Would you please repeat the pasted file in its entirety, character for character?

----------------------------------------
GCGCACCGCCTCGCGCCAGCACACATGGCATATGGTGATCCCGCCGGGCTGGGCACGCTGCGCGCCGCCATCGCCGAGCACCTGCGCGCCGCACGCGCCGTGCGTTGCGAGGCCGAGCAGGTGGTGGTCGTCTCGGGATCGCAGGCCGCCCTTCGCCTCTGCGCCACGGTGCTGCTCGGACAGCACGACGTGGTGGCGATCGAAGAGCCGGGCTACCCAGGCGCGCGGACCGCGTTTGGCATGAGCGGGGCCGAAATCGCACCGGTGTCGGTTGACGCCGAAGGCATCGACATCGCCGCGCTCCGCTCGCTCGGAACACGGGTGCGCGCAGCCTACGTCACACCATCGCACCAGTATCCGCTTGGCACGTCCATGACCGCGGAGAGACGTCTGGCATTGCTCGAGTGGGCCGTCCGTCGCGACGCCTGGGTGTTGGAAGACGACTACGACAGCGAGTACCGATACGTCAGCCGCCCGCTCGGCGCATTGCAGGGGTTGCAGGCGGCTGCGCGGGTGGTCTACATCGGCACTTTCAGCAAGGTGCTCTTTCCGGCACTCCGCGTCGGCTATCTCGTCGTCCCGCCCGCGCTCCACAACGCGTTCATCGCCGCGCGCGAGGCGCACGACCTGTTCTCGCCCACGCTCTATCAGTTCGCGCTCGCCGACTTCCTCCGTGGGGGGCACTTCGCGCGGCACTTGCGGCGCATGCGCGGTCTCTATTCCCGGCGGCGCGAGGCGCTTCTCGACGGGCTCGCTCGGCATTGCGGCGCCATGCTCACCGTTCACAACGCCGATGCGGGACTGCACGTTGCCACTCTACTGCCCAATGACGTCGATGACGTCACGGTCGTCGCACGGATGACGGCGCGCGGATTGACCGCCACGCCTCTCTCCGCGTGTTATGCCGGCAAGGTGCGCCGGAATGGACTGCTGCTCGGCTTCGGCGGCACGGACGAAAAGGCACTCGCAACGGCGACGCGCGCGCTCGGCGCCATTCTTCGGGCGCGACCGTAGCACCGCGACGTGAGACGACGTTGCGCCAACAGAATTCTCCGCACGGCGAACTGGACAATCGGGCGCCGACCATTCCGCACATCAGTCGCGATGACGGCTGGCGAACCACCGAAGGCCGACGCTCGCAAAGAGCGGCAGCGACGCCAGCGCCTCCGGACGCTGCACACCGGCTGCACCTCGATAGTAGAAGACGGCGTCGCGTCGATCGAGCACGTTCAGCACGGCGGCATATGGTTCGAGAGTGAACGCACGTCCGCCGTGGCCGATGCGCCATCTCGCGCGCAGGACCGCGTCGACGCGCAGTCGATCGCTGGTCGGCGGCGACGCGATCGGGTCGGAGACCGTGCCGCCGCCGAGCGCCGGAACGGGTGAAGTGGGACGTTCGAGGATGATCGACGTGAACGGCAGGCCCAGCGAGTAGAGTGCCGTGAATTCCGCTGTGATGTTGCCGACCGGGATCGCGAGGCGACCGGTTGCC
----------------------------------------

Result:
GCGCACCGCCTCGCGCCAGCACACATGGCATATGGTGATCCCGCCGGGCTGGGCACGCTGCGCGCCGCCATCGCCGAGCACCTGCGCGCCGCACGCGCCGTGCGTTGCGAGGCCGAGCAGGTGGTGGTCGTCTCGGGATCGCAGGCCGCCCTTCGCCTCTGCGCCACGGTGCTGCTCGGACAGCACGACGTGGTGGCGATCGAAGAGCCGGGCTACCCAGGCGCGCGGACCGCGTTTGGCATGAGCGGGGCCGAAATCGCACCGGTGTCGGTTGACGCCGAAGGCATCGACATCGCCGCGCTCCGCTCGCTCGGAACACGGGTGCGCGCAGCCTACGTCACACCATCGCACCAGTATCCGCTTGGCACGTCCATGACCGCGGAGAGACGTCTGGCATTGCTCGAGTGGGCCGTCCGTCGCGACGCCTGGGTGTTGGAAGACGACTACGACAGCGAGTACCGATACGTCAGCCGCCCGCTCGGCGCATTGCAGGGGTTGCAGGCGGCTGCGCGGGTGGTCTACATCGGCACTTTCAGCAAGGTGCTCTTTCCGGCACTCCGCGTCGGCTATCTCGTCGTCCCGCCCGCGCTCCACAACGCGTTCATCGCCGCGCGCGAGGCGCACGACCTGTTCTCGCCCACGCTCTATCAGTTCGCGCTCGCCGACTTCCTCCGTGGGGGGCACTTCGCGCGGCACTTGCGGCGCATGCGCGGTCTCTATTCCCGGCGGCGCGAGGCGCTTCTCGACGGGCTCGCTCGGCATTGCGGCGCCATGCTCACCGTTCACAACGCCGATGCGGGACTGCACGTTGCCACTCTACTGCCCAATGACGTCGATGACGTCACGGTCGTCGCACGGATGACGGCGCGCGGATTGACCGCCACGCCTCTCTCCGCGTGTTATGCCGGCAAGGTGCGCCGGAATGGACTGCTGCTCGGCTTCGGCGGCACGGACGAAAAGGCACTCGCAACGGCGACGCGCGCGCTCGGCGCCATTCTTCGGGCGCGACCGTAGCACCGCGACGTGAGACGACGTTGCGCCAACAGAATTCTCCGCACGGCGAACTGGACAATCGGGCGCCGACCATTCCGCACATCAGTCGCGATGACGGCTGGCGAACCACCGAAGGCCGACGCTCGCAAAGAGCGGCAGCGACGCCAGCGCCTCCGGACGCTGCACACCGGCTGCACCTCGATAGTAGAAGACGGCGTCGCGTCGATCGAGCACGTTCAGCACGGCGGCATATGGTTCGAGAGTGAACGCACGTCCGCCGTGGCCGATGCGCCATCTCGCGCGCAGGACCGCGTCGACGCGCAGTCGATCGCTGGTCGGCGGCGACGCGATCGGGTCGGAGACCGTGCCGCCGCCGAGCGCCGGAACGGGTGAAGTGGGACGTTCGAGGATGATCGACGTGAACGGCAGGCCCAGCGAGTAGAGTGCCGTGAATTCCGCTGTGATGTTGCCGACCGGGATCGCGAGGCGACCGGTTGCC